In one of those “hard providences” of history, on his way up to Boston, he suffered a shipwreck, being actually cast into the Atlantic Ocean. His lost all of his clothes in that tragedy and all of his sermon manuscripts. This incident greatly depressed him and brought some major health problems to him.

He stayed on as one of the two pastors of Old South until 1769, when due to ill-health, he resigned and moved to Germantown, Pennsylvania, where he planned to devote his remaining years to study. But God wasn’t through with him yet in active service. On December 10, 1770, he was appointed as the second Presbyterian chaplain to the United States House of Representatives in Washington, D.C.  He would stay in that post for two years.

What a fitting close of ministry for a theologian, preacher of the Word, evangelist, and pastor.

Words to live by:  God always gives sufficient grace to those who need it in His work.  We may  have great weakness, but He is ever strong.  We may feel utterly inadequate, but He is all-sufficient.  Believer, trust in His strength always and then push out into His kingdom.  He will provide what you need for your effective ministry to the saints of God, and to say nothing for those who are in need of saving grace.

Through the Scriptures:  Colossians 1 – 4

Through the Standards:  Proof texts for church censures

1 Thessalonians 5:12, 13
“And we beseech you, brethren, to know them that labor among you, and are over you in the Lord, and admonish you; And to esteem them very highly in love for their work’s sake. And be at peace among yourselves.”  (KJV)

Hebrews 13:17
“Obey them that have the rule over you, and submit yourselves: for they watch for your souls, as they that must give account, that they may do it with joy, and not with grief: for that is unprofitable for you.”  (KJV)

1 Corinthians 5:1, 3, 5, 7
“It is reported commonly that there is fornication among you . . . For I verily, as absent in body, but present in spirit, have judged already . . . concerning him that has so done this deed . . . To deliver such as one unto Satan for the destruction of the flesh, that the spirit may be saved in the day of the Lord Jesus . . . Purge out therefore the old leaven, that you may be a new lump, as ye are unleavened.”  (KJV)

 

 

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This Day in Presbyterian History:

A Gracious God Gave Gifts 

The examination of the young candidate in the Presbytery north of the Mason-Dixon line was proceeding in church history. The questioner asked him to identify James Thornwell and his place in Presbyterian history.  The young man professed ignorance as to his identity, much less as to any place he had in our history.  This led the questioner to state that he doubted if the candidate could be ordained in any of our Southern presbyteries.

We have already looked at the life and ministry of James Thornwell on August 1.  That historical devotional looked at his life from his confession of Christ and committment to the Presbyterian faith until his demise at the beginning of the War Between the States.  For this devotional, we wish to see how the gracious God developed his life and ministry for the Lord.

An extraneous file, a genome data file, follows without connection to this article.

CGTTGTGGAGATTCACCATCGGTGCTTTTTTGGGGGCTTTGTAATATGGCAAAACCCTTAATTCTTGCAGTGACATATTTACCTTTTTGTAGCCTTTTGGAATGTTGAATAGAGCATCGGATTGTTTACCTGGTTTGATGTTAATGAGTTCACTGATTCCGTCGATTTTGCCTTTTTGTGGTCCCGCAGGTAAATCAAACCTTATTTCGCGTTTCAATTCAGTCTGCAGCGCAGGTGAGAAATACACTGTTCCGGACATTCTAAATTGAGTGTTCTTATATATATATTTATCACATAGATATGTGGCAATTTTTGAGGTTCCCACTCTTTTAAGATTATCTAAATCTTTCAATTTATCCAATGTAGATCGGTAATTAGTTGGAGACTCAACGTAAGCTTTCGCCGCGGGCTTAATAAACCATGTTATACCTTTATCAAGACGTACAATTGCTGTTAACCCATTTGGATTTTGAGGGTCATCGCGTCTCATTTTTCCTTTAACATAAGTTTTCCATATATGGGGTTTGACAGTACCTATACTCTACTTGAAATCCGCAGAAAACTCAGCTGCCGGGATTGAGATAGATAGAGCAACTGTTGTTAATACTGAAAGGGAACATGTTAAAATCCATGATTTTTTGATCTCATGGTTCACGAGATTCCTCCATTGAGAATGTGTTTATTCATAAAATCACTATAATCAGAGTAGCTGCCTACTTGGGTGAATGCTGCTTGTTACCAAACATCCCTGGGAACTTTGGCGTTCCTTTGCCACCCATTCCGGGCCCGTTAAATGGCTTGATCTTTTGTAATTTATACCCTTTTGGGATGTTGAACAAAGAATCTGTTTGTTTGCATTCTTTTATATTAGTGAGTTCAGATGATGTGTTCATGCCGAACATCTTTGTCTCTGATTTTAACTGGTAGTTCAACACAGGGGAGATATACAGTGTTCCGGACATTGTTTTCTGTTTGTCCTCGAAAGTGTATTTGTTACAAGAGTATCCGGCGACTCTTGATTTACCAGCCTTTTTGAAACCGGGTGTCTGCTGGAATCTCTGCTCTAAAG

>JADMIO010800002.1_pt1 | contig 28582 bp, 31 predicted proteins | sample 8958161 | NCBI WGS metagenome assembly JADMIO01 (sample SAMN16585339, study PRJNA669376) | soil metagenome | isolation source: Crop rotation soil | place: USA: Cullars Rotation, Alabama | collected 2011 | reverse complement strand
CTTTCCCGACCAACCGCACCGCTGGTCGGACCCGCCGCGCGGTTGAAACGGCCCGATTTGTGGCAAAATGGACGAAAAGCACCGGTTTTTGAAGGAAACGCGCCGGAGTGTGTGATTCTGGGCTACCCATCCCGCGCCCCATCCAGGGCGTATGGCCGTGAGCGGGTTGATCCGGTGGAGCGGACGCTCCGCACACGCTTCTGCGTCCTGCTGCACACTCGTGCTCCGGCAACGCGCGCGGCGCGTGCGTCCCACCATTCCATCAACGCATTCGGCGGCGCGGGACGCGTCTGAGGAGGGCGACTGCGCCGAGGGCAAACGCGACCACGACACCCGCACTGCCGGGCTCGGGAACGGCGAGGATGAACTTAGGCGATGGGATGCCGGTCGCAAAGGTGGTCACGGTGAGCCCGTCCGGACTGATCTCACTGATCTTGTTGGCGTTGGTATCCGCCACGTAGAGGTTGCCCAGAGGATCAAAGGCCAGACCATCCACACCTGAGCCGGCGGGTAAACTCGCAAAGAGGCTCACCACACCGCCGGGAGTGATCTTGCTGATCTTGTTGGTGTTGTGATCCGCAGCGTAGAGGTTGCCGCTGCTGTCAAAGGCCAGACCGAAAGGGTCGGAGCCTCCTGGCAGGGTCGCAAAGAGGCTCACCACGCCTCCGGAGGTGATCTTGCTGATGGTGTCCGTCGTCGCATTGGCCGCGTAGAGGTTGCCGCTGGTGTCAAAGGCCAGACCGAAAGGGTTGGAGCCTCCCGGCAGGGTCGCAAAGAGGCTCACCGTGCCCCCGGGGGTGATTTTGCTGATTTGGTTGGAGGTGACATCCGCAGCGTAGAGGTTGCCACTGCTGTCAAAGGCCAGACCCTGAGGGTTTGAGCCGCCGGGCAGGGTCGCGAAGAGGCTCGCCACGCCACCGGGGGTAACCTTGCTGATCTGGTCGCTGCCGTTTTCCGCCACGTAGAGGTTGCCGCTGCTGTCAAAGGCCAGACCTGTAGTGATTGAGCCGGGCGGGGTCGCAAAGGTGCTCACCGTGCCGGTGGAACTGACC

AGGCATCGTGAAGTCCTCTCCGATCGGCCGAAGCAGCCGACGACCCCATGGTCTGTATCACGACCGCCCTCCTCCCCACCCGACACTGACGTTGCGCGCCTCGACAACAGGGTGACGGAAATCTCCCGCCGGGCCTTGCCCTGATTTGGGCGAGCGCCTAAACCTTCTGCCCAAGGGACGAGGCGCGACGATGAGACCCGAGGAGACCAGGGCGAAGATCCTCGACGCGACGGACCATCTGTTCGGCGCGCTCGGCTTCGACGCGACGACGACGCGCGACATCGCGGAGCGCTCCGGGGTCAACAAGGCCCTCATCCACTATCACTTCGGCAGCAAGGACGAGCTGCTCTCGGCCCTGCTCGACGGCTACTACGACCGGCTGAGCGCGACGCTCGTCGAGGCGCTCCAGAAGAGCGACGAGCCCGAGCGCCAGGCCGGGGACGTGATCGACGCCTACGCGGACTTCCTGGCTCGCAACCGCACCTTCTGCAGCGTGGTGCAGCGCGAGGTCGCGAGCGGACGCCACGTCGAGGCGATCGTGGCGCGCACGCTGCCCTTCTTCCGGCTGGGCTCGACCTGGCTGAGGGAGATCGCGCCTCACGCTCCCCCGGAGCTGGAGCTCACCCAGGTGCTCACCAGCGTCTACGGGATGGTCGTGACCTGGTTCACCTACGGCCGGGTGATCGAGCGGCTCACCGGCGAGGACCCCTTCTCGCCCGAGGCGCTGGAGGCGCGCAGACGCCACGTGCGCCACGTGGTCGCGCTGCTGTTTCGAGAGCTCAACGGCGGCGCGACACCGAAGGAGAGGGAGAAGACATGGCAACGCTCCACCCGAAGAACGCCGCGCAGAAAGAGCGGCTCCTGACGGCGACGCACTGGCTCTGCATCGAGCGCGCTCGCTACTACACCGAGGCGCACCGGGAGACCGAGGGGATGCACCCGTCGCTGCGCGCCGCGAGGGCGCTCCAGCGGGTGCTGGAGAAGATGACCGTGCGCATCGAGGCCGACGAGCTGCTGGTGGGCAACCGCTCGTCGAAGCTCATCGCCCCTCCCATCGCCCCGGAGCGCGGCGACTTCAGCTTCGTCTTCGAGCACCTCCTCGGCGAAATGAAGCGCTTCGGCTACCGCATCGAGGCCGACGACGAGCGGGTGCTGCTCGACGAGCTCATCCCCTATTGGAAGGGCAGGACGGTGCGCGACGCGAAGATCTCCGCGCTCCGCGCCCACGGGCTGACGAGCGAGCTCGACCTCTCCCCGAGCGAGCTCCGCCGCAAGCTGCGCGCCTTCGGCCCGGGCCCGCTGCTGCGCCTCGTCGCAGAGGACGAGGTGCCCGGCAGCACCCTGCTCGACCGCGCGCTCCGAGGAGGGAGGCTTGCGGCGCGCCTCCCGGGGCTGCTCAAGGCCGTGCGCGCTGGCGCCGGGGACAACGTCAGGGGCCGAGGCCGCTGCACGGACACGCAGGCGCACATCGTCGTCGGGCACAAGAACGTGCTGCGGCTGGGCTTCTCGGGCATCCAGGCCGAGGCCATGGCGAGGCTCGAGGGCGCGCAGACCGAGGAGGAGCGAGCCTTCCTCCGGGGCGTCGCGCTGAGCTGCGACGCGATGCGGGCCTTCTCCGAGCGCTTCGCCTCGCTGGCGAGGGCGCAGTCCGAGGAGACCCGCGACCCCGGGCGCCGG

Born on December 9, 1812 in South Carolina to a father who managed a Southern plantation in the area, just eight years later his father passed away. This brought a period of poverty to his mother and other members of the family. However, Martha Thornwell was no quitter and by a determined will and toilsome work, she kept the family from starving.

Around eleven years of age, James entered a country school taught by Peter McIntyre.  Obviously, with a name like that, he was Scottish in heritage.  It became obvious that there was a willing heart and mind in young James Thornwell. He became a real bookworm, reading volumes from the libraries of friends and neighbors, besides being faithful to do the assigned lessons each day. Noticing the mental gifts of the young man, a Mr. W. Robbins took the boy into his own home for three years of study.  Others of substantial means enabled him to attend the course of study at South Carolina College.

What occurred there was no less than amazing.  In spite of a weak constitution, the young man, now eighteen years of age in 1830, studied 14 hours per day.  He continued on in his reading taking up any and every book he could lay his hands on, even memorizing large portions of the Bible and other literature. Later in life, it was said that you could begin at any portion of a book, and he would finish it word for word.

He became the best debater at the College, a gift which would stand him in good grounds later on in his life and ministry.  But what was more important than all of these high points, was his profession of faith in Jesus Christ as Lord and Savior.  While he never could pinpoint when that happened, he knew that it did, and began to plan for the gospel ministry.

Words to live by:  There was really no excuse for the young candidate in not knowing who James Henley Thornwell  was.  He was a spiritual giant in the Southern Presbyterian church. Like Timothy of biblical days, no one could despise his youth, for he took the opportunities God had given  him to become the great defender of Christian truth in the South.  None should ever cite their poor background as a reason for not excelling in the church or world.  God can and has made great servants out of those who are impoverished by this old world. Believe that, and go and make a mark for Christ and Him crucified.